Good Night, Angela is here!
Well, here we are, near the end of January and well into my least favorite season of the year, but it’s the weekend, yes? And there’s other good news to share. The third book in my 1920s romantic mystery series, Good Night, Angela, is now available at Amazon, Barnes & Noble, iBooks, Kobo and Smashwords.
Find the new book page, blurb, and an excerpt here.
Good Night, Angela is a stand-alone romantic mystery that can be read by itself, but if you haven’t caught the earlier books in the series, now may be a great time to start. Book One, It Had to Be You, is priced to sell at $0.99 at Amazon and other ebook retailers.
Welcome to Flappers & Jelly Beans! To celebrate the release of my new 1920s romantic mystery, Good Night, Angela, I’m talking about facts, fads, and headlines from America in the 1920s.
THE RED CARPET TREATMENT...
Ever wonder where the expression “getting the red carpet treatment” came from?
Today, we cross continents in a day, and if we’ve got the bucks, we can add some luxury by flying first class. But prior to World War II, commercial airline travel was still new and not very cushy. If one wanted to travel across land in first class style, that meant taking the train.
THE 20TH CENTURY LIMITED
During the first half of the 20th century, a handful of trains were known the world over for luxury travel. In Europe one might hop aboard the Orient Express or Le Train Bleu. In America, well-heeled travelers took the Commodore Vanderbilt, the Broadway, or the 20th Century Limited.
Aside from the Orient Express, no train was more famous than the flagship of the New York Central line, the 20th Century Limited.
The Century, as it was called, was a luxury express that ran between Grand Central Terminal in New York City and La Salle Street Station in Chicago. In 1902, when it made its first run, the trip took 20 hours. By the mid-1930s, the travel time had been cut to 16 hours, 30 minutes.
The Century boasted the newest Pullman sleeping and dining cars. Staff included chefs, waiters, barbers, manicurists, ladies’ maids, and valets. The dinner menus rivaled the culinary standards at world class deluxe hotels—Russian caviar, filet mignon, lobster.
The passenger lists boasted the rich and famous: Theodore Roosevelt, J.P. Morgan, Walter Chrysler, Coco Chanel, Enrico Caruso, Joan Crawford, Bette Davis, Bing Crosby.
One of its signature practices began in the 1930s. They rolled out a red carpet runner nearly the length of a football field for passengers boarding in New York. After that, the saying “getting the red carpet treatment” became synonymous with receiving first class customer service.
The Century had a British cocktail named after it—the 20th Century Cocktail—and, in 1934, a classic screwball comedy film, Twentieth Century, starring Carole Lombard and John Barrymore was set aboard the famous train.
Twentieth Century, (1 min. 58 sec. clip at TCM.com), 1934, Columbia Pictures, Carole Lombard and John Barrymore (Directed by Howard Hawks)
Other classic films with memorable scenes aboard the Century include Alfred Hitchcock’s North by Northwest (1959, Cary Grant, Eva Marie Saint) and George Roy Hill’s The Sting (1973, Paul Newman, Robert Redford).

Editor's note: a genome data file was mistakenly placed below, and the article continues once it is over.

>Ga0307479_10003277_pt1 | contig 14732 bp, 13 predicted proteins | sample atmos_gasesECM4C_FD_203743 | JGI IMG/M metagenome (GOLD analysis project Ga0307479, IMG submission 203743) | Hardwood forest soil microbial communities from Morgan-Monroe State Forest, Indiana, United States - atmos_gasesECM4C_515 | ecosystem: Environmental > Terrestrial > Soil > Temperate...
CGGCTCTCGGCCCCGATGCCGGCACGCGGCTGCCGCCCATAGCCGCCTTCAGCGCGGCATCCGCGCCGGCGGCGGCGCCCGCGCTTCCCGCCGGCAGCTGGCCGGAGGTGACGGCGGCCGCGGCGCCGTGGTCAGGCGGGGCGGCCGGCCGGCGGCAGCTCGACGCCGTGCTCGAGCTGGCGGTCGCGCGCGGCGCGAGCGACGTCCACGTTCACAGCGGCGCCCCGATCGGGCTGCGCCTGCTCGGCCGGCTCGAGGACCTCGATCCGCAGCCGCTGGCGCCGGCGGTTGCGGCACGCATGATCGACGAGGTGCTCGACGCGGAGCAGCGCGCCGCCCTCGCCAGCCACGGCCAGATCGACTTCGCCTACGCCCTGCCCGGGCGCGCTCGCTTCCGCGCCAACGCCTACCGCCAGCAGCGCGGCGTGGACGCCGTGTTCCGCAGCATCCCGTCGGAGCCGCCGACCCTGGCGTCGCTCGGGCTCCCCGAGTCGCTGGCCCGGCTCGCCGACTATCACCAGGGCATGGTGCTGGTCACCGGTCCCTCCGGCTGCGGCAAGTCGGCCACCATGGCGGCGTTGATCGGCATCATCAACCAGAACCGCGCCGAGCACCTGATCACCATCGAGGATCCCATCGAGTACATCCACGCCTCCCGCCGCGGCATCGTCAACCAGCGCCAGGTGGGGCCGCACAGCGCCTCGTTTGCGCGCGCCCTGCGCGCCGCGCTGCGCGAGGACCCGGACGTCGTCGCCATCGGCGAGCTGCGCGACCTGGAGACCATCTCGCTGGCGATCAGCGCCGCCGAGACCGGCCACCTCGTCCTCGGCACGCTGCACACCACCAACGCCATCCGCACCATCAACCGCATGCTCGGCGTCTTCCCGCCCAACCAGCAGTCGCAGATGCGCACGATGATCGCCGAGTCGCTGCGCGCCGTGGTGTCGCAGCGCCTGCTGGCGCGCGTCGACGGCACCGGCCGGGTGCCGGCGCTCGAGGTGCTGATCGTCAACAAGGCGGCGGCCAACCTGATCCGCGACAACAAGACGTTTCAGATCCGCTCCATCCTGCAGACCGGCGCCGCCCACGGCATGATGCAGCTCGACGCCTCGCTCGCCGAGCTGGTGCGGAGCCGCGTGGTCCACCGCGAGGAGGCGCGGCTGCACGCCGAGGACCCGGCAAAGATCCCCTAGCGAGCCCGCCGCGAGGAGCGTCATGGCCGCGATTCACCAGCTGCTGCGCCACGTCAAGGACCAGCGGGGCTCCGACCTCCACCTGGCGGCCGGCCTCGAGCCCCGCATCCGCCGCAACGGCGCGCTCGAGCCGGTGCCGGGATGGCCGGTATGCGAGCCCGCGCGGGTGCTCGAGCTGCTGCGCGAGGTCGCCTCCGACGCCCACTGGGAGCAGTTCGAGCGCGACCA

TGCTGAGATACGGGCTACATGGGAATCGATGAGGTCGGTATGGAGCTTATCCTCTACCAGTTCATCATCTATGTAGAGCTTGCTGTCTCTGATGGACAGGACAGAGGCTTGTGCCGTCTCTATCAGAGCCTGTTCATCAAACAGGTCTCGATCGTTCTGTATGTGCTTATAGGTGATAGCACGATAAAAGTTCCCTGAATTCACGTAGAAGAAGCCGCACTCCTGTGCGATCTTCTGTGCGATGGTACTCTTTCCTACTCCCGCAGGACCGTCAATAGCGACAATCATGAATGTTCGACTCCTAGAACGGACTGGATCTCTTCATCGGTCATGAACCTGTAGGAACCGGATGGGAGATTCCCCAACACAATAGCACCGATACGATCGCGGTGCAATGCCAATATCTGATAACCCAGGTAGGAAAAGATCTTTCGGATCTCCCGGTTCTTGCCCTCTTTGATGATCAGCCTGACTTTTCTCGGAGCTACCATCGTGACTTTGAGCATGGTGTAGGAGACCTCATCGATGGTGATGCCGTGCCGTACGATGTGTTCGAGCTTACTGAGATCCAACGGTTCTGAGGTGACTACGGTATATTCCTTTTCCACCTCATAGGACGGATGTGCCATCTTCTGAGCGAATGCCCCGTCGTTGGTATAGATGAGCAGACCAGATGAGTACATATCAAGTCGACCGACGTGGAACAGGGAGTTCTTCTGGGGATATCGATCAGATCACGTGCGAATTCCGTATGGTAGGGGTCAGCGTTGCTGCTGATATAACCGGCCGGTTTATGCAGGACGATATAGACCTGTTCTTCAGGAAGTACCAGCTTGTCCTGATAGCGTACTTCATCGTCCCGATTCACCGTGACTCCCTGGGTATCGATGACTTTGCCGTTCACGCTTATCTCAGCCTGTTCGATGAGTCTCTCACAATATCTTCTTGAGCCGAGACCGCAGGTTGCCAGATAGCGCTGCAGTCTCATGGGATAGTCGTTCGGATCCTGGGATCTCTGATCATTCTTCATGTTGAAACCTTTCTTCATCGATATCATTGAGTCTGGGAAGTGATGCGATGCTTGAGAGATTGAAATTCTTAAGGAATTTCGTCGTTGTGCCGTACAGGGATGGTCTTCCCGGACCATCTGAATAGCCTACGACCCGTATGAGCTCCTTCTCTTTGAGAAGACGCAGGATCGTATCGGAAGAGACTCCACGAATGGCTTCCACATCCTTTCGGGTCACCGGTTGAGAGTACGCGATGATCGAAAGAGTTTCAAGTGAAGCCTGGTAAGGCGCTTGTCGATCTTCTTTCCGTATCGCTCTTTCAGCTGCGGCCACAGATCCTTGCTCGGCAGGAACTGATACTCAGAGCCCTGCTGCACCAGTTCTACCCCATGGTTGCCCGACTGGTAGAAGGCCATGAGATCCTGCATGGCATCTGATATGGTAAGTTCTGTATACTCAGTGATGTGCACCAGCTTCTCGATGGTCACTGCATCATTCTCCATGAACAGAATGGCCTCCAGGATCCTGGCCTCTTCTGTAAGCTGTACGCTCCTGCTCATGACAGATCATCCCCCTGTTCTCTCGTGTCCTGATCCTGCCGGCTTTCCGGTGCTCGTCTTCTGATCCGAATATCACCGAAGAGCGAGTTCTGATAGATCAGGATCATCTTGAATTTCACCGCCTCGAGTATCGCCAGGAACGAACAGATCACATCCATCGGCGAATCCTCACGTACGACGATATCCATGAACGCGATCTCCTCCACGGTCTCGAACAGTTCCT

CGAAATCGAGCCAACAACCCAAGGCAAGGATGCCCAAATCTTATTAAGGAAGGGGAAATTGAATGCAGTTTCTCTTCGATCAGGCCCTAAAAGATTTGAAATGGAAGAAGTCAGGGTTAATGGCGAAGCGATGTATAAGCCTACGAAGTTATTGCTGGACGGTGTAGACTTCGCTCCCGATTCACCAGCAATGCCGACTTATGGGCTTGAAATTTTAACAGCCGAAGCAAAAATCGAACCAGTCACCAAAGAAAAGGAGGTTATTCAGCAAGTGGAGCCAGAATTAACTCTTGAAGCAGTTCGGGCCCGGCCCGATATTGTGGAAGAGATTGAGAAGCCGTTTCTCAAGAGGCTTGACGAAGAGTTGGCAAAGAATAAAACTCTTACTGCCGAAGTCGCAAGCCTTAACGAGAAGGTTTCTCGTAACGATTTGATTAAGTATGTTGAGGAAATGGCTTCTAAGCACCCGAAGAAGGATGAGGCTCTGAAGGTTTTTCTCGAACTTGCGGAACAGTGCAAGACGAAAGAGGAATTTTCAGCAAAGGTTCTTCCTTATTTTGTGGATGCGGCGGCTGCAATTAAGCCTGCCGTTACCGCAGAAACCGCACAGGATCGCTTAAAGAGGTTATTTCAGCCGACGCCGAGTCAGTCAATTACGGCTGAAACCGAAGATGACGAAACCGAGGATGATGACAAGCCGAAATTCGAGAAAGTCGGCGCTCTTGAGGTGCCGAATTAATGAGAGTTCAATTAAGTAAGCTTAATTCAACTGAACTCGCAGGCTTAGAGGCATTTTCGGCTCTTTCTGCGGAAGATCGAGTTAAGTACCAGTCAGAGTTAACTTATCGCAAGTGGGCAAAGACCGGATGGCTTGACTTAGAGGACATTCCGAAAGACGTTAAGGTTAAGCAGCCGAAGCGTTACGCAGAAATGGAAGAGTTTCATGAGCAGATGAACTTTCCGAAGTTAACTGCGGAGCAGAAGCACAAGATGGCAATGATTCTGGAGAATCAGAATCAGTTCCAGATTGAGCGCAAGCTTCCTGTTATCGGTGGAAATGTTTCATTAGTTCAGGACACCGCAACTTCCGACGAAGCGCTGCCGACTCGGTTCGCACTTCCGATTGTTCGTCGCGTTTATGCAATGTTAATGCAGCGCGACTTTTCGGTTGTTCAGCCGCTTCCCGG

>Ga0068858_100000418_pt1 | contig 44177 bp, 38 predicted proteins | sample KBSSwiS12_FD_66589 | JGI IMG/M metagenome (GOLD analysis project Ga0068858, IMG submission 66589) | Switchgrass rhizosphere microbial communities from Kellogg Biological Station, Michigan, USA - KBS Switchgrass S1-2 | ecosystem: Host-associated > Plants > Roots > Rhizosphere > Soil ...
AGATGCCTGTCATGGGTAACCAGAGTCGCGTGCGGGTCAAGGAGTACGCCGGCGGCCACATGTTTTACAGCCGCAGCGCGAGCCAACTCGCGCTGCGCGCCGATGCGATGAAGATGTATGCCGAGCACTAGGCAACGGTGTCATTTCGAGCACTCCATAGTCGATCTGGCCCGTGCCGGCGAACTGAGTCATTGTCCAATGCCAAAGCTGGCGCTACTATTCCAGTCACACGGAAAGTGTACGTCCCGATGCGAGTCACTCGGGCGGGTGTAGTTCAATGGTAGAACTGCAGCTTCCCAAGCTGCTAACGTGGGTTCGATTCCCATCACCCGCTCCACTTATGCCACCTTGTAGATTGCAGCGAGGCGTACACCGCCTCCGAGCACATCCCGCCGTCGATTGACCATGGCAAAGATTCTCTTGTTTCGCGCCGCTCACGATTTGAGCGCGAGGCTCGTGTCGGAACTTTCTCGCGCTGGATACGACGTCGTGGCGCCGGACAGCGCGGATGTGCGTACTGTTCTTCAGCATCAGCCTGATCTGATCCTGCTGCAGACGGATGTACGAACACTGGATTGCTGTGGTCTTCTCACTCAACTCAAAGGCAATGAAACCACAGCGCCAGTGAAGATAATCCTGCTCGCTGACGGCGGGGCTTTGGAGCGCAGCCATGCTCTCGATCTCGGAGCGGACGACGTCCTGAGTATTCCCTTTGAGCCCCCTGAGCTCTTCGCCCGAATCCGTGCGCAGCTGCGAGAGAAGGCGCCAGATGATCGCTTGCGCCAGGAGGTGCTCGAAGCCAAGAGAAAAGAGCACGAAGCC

Times change, of course. By the end of the 1950s, jet travel was becoming the norm, and train travel was losing its cachet. The Century began to cater to more economical travelers. In December 1967, it made its final run to Chicago. The Century’s heyday was over, but its place in American history of travel will never be forgotten.
Traveling by rail in close quarters…
In Good Night, Angela, tabloid reporter Trixie Frank and homicide detective Sean Costigan put their no-hanky-panky-during-the-work-week rule to the test when their latest murder case requires them to travel overnight in close quarters to Chicago aboard the luxurious 20th Century Limited.
The hour grew late, and the observation car emptied. Sean and Trixie followed suit. They passed through an open section sleeper car with its lights dimmed and curtains pulled to reach their own car, which was likewise quiet.
When they found their compartments, Trixie opened her door first and was disappointed to find the lower berth had already been pulled down for the night.
Nuts. The service aboard the Century was far too efficient. She’d hoped to ask Sean for some gentlemanly assistance with her berth. Could she help it if, once they were inside her compartment, maybe the train went around a curve and they happened to fall together onto the open bed and nature took its course?
All right, yes. It was Monday, but they were alone, no one knew them and they had privacy. No nosy landladies with barking Fox Terriers and no night clerks at the Alhambra to clock their comings and goings.
“That’s some swell service,” Sean said from behind her in the corridor. “I guess that’s why they get the extra bucks for a ticket.”
Trixie bit her lower lip pensively. “Yes indeedy.” She yanked the door closed again and turned to face him. They were only inches apart. His hand rested against the door jamb above her head, fencing her in. She could feel his body heat. It drew her to him. Kiss me, kiss me, kiss me…
She smiled up at him sweetly. “Long day, huh? Tired?”
His gaze dropped to her mouth, then climbed slowly back up to her eyes. “Time to turn in.”
Big palooka. He knew exactly what was on her mind. It was on his mind too. They’d been flirting since before dinner, but he wouldn’t be the first to crack. Would she?
Have a great weekend!
Red Carpet – By Rickyrab (Own work) [CC BY-SA 3.0 (http://creativecommons.org/licenses/by-sa/3.0)%5D, via Wikimedia Commons
20th Century Limited – Public Domain via Wikimedia Commons – Image available from the United States Library of Congress’s Prints and Photographs division under digital ID det.4a33145
Twentieth Century – Cropped Lobby Card – By Columbia Pictures () [Public domain], via Wikimedia Commons